The squad at Netroots Nation 2019
Aimee Allison, Ilhan Omar, Ayanna Pressley, Rashida Tlaib, and Deb Haaland onstage at Netroots Nation 2019 (Photo: Andrew Villeneuve/NPI)

Good morn­ing! Rep­re­sen­ta­tives from our team at the North­west Pro­gres­sive Insti­tute con­tin­ue to par­tic­i­pate in train­ings, dis­cus­sions and ple­nary ses­sions at Net­roots Nation 2019 in Philadel­phia, Pennsylvania.

This third morn­ing of the con­ven­tion was anchored by a ple­nary ses­sion, appro­pri­ate­ly titled Mak­ing Her­Sto­ry: The women who are shift­ing the bal­ance of pow­er in Wash­ing­ton [the Dis­trict of Colum­bia; our nation’s capital.]

Dr. Stephanie Kel­ton, for­mer Chief Econ­o­mist on the U.S. Sen­ate Bud­get Com­mu­ni­ty and an eco­nom­ic advi­sor to Bernie Sanders’ 2016 pres­i­den­tial cam­paign, opened the ses­sion by say­ing that Democ­rats are chang­ing polit­i­cal dis­course and mak­ing strides she did­n’t think she would see in her lifetime.

“This com­mu­ni­ty has bold aspi­ra­tions to take this coun­try in a direc­tion we know we can go and become the Amer­i­ca that we are all striv­ing to become,” she said.

Rev­erend angel Kyo­do williams then returned to the stage to help every­one find their spir­i­tu­al bear­ings pri­or to the intro­duc­tion of the next set of speakers.

Next up was Rep­re­sen­ta­tive Sum­mer Lee, the first black woman elect­ed to rep­re­sent South­west­ern Penn­syl­va­nia and a mem­ber of the Demo­c­ra­t­ic Social­ists of Amer­i­ca. Lee defeat­ed a nine-year Demo­c­ra­t­ic incum­bent, Paul Cos­ta, in 2018 with six­ty-sev­en per­cent of the vote. Pri­or to run­ning for office, Lee spent many years as an activist, notably work­ing on the Fight for 15.

She said many peo­ple asked her if she was run­ning to rep­re­sent Penn­syl­va­ni­a’s 34th dis­trict because of Don­ald Trump, to which she respond­ed that she ran to tack­le the sys­tem that cre­at­ed Don­ald Trump, and she was tired of wait­ing for some­one to effec­tive­ly rep­re­sent her community.

She went on to explain that the Demo­c­ra­t­ic Par­ty needs to make sure it is the big tent that it claims to be. “It’s a big tent that seems to get small­er when loud, proud, pro­gres­sive black women show up,” she said. “A lot of peo­ple of col­or feel left behind by this move­ment. We have to move to focus­ing on the peo­ple who are oppressed by the sys­tems that cre­at­ed Don­ald Trump.”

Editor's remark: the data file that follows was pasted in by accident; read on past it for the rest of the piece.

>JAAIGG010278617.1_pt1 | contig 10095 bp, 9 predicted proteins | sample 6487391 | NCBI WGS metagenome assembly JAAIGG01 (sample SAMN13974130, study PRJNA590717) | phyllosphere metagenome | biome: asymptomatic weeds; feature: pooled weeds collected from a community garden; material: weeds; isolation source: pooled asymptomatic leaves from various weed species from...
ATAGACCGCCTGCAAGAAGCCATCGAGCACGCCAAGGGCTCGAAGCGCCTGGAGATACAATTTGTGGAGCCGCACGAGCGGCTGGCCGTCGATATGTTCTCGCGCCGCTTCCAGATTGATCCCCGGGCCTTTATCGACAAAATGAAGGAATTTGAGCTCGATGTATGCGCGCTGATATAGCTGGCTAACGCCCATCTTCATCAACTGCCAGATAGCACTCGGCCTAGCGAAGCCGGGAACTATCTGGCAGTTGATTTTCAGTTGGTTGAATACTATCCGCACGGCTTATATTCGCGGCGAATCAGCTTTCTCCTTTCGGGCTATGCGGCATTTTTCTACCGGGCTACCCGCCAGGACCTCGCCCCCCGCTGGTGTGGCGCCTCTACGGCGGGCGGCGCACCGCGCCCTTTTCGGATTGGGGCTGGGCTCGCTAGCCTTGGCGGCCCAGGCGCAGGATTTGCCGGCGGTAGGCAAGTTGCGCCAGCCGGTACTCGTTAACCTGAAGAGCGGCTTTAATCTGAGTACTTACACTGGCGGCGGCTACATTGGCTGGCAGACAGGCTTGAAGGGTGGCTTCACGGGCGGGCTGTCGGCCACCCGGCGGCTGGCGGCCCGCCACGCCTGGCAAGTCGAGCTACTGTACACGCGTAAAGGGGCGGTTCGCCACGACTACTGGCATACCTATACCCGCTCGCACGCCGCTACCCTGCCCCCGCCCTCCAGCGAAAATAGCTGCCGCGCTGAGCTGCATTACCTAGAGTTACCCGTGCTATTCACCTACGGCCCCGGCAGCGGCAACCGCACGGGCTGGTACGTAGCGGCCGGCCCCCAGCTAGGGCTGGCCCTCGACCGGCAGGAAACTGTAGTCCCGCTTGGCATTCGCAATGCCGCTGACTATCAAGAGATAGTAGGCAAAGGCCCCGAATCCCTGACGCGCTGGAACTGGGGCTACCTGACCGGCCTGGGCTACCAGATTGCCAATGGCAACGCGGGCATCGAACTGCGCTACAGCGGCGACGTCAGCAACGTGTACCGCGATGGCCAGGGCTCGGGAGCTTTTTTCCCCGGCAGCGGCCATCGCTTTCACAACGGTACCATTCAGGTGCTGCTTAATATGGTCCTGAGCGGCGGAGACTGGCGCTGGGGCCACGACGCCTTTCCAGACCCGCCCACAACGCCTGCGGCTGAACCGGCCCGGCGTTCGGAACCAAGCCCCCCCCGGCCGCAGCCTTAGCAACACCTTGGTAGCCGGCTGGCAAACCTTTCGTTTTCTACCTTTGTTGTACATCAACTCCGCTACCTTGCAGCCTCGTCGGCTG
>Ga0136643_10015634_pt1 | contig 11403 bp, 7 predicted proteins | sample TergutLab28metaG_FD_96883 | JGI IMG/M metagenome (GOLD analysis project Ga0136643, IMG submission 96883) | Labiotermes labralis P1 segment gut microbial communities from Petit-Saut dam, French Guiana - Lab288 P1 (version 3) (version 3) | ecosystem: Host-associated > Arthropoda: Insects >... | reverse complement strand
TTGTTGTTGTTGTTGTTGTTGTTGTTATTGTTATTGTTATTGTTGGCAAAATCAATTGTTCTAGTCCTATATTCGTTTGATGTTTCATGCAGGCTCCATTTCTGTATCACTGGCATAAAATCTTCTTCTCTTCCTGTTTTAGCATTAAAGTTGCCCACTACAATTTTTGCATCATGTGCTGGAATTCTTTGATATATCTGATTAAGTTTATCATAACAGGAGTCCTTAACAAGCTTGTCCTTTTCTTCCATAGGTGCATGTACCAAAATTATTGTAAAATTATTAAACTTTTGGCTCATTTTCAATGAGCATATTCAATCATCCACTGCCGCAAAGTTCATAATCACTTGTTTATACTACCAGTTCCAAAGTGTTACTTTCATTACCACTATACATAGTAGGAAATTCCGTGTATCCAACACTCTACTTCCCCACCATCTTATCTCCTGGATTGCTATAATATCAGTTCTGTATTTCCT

Lee con­clud­ed her remarks by encour­ag­ing pro­gres­sive orga­ni­za­tions and activists to lift up peo­ple of col­or up who are run­ning for office by active­ly work­ing on their cam­paigns, instead of sim­ply pay­ing lip ser­vice to the idea of diversity.

Next up was Rep­resenta­tive Movi­ta Johnson-Har­rell, whose dis­trict encom­pass­es part of Philadel­phia. She explained that while she may not seem like a typ­i­cal elect­ed offi­cial, her back­ground makes her unique­ly qual­i­fied to rep­re­sent her dis­trict. Many gen­er­a­tions of her fam­i­ly have lived in pover­ty, strug­gled with sub­stance abuse, and suf­fered from domes­tic violence.

She spoke mov­ing­ly of her son, who was killed by gun vio­lence, and reit­er­at­ed her pledge to fight “until her last breath” to com­bat this pub­lic health crisis.

John­son-Har­rell not­ed that she was first Mus­lim woman elect­ed to the Penn­syl­va­nia House of Rep­re­sen­ta­tives and she knows she will not be the last.

“If you are not at the table, then you are on the menu,” she said, repeat­ing a mantra that is catch­ing on in pro­gres­sive cir­cles across the Unit­ed States.

“Wher­ev­er you are, make sure you claim your authen­tic­i­ty and stand proud, but make room for your sis­ters and broth­ers who don’t look like you.”

The vaunt­ed Bar­bara Lee then took the stage. Lee is a vet­er­an Unit­ed States Rep­re­sen­ta­tive whose con­stituen­cy includes Oak­land and Berke­ley, California.

She began by speak­ing about the last time she attend­ed Net­roots Nation two years ago, when there were no women in Penn­syl­va­ni­a’s Leg­is­la­ture. Dur­ing that same con­fer­ence two years ago, Lee recount­ed how she kept hear­ing the phrase “stay woke”, which became a per­son­al ral­ly­ing cry for her.

Lee said that it’s impor­tant to con­tin­ue to “stay woke” in these dark and trou­bling times, where mis­in­for­ma­tion is every­where. “Equal­i­ty and the preser­va­tion of our plan­et is not a rad­i­cal goal and it should not offend any­one,” she argued.

“We’re not just spin­ning our wheels right now [in the House of Rep­re­sen­ta­tives], we are show­ing peo­ple who we are and why pro­gres­sive poli­cies win with the Amer­i­can peo­ple [even if the bills will not pass Mitch McConnel­l’s Senate].”